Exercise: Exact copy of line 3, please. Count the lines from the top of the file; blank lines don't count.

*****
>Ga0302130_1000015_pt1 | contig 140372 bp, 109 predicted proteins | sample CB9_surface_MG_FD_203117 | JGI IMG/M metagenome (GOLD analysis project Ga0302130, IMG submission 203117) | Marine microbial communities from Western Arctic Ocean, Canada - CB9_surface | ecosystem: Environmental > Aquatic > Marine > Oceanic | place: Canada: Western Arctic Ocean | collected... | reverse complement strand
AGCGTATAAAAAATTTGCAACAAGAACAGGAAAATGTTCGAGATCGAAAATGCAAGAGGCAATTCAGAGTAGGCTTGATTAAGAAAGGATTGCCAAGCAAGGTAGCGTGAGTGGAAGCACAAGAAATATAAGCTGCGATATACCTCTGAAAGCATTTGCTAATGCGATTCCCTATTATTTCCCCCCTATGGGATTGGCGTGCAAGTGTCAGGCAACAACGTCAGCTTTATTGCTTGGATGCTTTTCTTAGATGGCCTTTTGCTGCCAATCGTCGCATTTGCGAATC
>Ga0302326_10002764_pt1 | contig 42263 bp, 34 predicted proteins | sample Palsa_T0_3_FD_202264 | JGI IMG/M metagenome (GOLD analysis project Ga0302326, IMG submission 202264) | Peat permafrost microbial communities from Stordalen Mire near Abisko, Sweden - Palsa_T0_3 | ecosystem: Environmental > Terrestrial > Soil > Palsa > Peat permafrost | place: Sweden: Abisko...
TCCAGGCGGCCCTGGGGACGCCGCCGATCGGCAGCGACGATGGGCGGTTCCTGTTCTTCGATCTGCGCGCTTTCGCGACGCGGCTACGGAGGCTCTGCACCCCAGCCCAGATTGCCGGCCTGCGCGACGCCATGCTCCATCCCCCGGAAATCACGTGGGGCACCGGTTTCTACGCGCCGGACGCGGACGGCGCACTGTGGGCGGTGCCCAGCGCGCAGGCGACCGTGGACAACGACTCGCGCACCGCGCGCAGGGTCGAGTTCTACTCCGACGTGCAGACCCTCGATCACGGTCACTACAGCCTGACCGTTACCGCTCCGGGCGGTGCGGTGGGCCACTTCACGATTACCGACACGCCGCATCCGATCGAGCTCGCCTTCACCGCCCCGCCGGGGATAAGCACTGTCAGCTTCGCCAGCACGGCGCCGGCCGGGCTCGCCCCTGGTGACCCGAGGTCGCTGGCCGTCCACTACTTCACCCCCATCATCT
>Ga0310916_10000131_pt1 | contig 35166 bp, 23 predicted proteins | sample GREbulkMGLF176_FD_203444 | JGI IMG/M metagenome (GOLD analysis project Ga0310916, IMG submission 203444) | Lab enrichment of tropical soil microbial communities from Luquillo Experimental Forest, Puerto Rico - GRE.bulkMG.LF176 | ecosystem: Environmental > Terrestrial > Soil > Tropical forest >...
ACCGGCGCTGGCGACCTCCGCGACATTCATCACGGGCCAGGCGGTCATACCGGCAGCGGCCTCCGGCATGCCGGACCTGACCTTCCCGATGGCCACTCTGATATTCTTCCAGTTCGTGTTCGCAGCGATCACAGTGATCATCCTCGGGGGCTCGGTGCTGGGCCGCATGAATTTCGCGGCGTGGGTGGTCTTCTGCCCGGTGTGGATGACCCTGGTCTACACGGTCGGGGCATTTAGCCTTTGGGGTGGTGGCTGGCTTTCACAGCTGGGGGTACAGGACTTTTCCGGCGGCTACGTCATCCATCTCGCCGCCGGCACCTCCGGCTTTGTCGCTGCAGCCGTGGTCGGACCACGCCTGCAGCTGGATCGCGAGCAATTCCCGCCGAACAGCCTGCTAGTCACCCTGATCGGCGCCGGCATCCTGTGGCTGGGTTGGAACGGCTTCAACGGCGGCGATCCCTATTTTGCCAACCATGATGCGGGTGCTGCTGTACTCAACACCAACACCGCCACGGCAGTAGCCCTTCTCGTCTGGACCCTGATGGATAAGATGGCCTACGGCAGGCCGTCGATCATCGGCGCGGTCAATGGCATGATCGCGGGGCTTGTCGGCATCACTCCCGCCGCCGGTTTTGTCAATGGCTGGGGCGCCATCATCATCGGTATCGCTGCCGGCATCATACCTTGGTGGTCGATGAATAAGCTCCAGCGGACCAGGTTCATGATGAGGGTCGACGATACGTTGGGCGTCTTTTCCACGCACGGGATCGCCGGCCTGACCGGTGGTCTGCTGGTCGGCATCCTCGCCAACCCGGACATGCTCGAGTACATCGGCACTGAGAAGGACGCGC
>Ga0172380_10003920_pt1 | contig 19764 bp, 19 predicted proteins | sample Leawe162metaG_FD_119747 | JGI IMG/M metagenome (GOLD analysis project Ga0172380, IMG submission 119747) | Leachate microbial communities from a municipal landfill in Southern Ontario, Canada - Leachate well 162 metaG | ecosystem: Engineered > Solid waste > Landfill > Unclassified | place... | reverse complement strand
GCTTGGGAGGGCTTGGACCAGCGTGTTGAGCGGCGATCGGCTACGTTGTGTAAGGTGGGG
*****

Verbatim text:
>Ga0302326_10002764_pt1 | contig 42263 bp, 34 predicted proteins | sample Palsa_T0_3_FD_202264 | JGI IMG/M metagenome (GOLD analysis project Ga0302326, IMG submission 202264) | Peat permafrost microbial communities from Stordalen Mire near Abisko, Sweden - Palsa_T0_3 | ecosystem: Environmental > Terrestrial > Soil > Palsa > Peat permafrost | place: Sweden: Abisko...